Using Numerical Simulation to Better Understand Fixation Rates, and Establishment of a New Principle – “Haldane’s Ratchet”
Christopher L. Rupe and John C. Sanford
In 1957, Haldane first described a fundamental problem with evolutionary theory. This problem eventually became widely known as “Haldane’s Dilemma”. The essence of this problem is that even given a steady supply of beneficial mutations plus deep time, the rate that such mutations reach fixation is too slow to achieve meaningful evolution. After more than 50 years, this fundamental problem remains unresolved. ReMine has gone far beyond Haldane’s original mathematical analysis, and has developed “cost theory analysis” which strongly supports Haldane’s thesis. Here we examine this long-standing problem using an entirely different approach. We employ advanced numerical simulation of the mutation/selection process to empirically measure the fixation rates of beneficial, neutral, and deleterious mutations. We do this employing both realistic and optimized population parameters. In our numerical simulations, each new mutation is tracked through time until it is either lost due to drift or becomes fixed in the population.
We first confirm that our numerical simulations correctly tallying the fixation of neutral mutations. We show that neutral mutations go to fixation just as predicted by conventional theory (i.e., over deep time the fixation rate approached the gametic mutation rate). We also show that the reason the vast majority of neutral mutant alleles fail to go to fixation, is because they lost due to drift, and this rate of loss rapidly approached 100% as population size is increased.
We then show that given realistic distributions of mutation fitness affects, the vast majority of all mutations (including deleterious and beneficial mutations), are similarly lost due to random drift. In terms of fixations, deleterious mutations went to fixation only slightly slower, while beneficial mutations went to fixation only slightly faster, than neutral mutations.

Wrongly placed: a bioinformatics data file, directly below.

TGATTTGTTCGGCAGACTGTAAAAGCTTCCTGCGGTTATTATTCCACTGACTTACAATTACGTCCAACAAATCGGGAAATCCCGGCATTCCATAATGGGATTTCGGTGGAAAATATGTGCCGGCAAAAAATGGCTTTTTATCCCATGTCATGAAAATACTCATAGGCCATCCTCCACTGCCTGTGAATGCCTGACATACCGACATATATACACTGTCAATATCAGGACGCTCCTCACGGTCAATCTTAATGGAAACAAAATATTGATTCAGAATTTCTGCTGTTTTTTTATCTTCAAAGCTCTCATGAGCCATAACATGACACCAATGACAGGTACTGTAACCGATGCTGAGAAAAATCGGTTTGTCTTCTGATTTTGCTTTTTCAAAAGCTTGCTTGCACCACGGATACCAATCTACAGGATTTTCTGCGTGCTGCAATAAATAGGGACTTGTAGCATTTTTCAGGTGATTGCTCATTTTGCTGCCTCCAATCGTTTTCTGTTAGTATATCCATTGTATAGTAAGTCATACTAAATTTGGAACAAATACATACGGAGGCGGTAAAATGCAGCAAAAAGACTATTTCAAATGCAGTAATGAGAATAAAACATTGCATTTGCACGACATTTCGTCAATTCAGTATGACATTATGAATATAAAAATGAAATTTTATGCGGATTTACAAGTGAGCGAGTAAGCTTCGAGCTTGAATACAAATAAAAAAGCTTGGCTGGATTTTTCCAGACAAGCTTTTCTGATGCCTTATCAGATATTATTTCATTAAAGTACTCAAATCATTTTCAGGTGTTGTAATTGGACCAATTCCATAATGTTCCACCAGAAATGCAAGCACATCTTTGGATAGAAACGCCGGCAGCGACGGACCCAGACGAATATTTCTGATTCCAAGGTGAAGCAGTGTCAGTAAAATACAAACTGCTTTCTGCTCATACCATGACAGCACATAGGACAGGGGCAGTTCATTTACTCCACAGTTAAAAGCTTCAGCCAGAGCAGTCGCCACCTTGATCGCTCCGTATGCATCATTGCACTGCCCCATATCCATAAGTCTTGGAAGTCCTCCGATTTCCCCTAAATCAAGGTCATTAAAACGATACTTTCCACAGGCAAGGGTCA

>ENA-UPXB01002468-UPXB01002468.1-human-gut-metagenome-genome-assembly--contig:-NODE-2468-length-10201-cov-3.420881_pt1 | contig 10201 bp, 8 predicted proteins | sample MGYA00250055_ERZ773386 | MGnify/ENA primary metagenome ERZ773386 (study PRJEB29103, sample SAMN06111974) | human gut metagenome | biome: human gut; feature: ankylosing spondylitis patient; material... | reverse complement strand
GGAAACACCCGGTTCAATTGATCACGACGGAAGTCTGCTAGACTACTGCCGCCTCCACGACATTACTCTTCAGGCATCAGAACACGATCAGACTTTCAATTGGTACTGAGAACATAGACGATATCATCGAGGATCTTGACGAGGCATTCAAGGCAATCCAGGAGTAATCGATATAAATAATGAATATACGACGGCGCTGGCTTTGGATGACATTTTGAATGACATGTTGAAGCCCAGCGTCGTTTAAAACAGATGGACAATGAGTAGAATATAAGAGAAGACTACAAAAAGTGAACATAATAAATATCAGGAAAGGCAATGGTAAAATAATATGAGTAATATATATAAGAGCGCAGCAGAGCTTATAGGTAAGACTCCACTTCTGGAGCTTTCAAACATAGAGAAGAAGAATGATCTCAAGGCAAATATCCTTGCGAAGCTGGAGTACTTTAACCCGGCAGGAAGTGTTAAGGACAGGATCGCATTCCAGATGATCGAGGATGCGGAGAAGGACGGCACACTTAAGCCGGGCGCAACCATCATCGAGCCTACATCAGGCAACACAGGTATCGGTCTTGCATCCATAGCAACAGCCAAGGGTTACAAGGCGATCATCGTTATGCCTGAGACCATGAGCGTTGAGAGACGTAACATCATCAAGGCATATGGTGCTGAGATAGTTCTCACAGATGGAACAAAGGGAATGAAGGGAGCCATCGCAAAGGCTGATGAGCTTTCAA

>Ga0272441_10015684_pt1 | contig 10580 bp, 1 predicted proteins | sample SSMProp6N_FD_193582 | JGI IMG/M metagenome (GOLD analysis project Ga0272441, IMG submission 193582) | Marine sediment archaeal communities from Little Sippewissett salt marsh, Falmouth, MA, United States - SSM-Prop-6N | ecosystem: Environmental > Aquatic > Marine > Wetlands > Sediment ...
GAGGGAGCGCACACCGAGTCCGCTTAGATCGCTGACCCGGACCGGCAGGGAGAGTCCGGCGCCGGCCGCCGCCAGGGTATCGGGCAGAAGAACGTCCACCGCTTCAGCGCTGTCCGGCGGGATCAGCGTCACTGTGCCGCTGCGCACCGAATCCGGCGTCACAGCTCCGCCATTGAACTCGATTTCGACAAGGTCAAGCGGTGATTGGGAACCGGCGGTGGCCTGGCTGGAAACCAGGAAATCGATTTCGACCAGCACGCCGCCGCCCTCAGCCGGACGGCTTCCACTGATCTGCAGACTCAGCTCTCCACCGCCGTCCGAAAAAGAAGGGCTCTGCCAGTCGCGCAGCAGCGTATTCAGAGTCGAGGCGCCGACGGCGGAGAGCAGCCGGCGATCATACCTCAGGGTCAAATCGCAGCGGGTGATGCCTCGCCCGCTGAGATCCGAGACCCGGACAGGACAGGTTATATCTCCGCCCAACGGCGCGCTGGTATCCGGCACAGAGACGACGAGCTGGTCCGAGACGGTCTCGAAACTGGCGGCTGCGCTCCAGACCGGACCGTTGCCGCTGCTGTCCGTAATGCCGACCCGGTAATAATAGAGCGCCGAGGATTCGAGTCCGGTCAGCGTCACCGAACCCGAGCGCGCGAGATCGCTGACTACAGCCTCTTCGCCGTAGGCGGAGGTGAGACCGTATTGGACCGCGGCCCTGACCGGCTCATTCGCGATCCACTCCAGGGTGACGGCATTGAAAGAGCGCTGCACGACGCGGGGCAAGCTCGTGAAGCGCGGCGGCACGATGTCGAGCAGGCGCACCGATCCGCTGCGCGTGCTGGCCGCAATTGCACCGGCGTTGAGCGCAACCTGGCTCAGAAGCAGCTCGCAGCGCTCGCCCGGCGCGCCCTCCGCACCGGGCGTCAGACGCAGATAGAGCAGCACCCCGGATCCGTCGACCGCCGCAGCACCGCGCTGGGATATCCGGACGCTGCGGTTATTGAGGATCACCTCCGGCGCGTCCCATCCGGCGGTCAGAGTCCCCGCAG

We then perform large-scale experiments to examine the feasibility of the ape-to-man scenario over a six million year period. We analyze neutral and beneficial fixations separately (realistic rates of deleterious mutations could not be studied in deep time due to extinction). Using realistic parameter settings we only observe a few hundred selection-induced beneficial fixations after 300,000 generations (6 million years). Even when using highly optimal parameter settings (i.e., favorable for fixation of beneficials), we only see a few thousand selection-induced fixations. This is significant because the ape-to-man scenario requires tens of millions of selective nucleotide substitutions in the human lineage.
Our empirically-determined rates of beneficial fixation are in general agreement with the fixation rate estimates derived by Haldane and ReMine using their mathematical analyses. We have therefore independently demonstrated that the findings of Haldane and ReMine are for the most part correct, and that the fundamental evolutionary problem historically known as “Haldane’s Dilemma” is very real.
Previous analyses have focused exclusively on beneficial mutations. When deleterious mutations were included in our simulations, using a realistic ratio of beneficial to deleterious mutation rate, deleterious fixations vastly outnumbered beneficial fixations. Because of this, the net effect of mutation fixation should clearly create a ratchet-type mechanism which should cause continuous loss of information and decline in the size of the functional genome. We name this phenomenon “Haldane’s Ratchet”.
UD readers are invited to come to the presentation!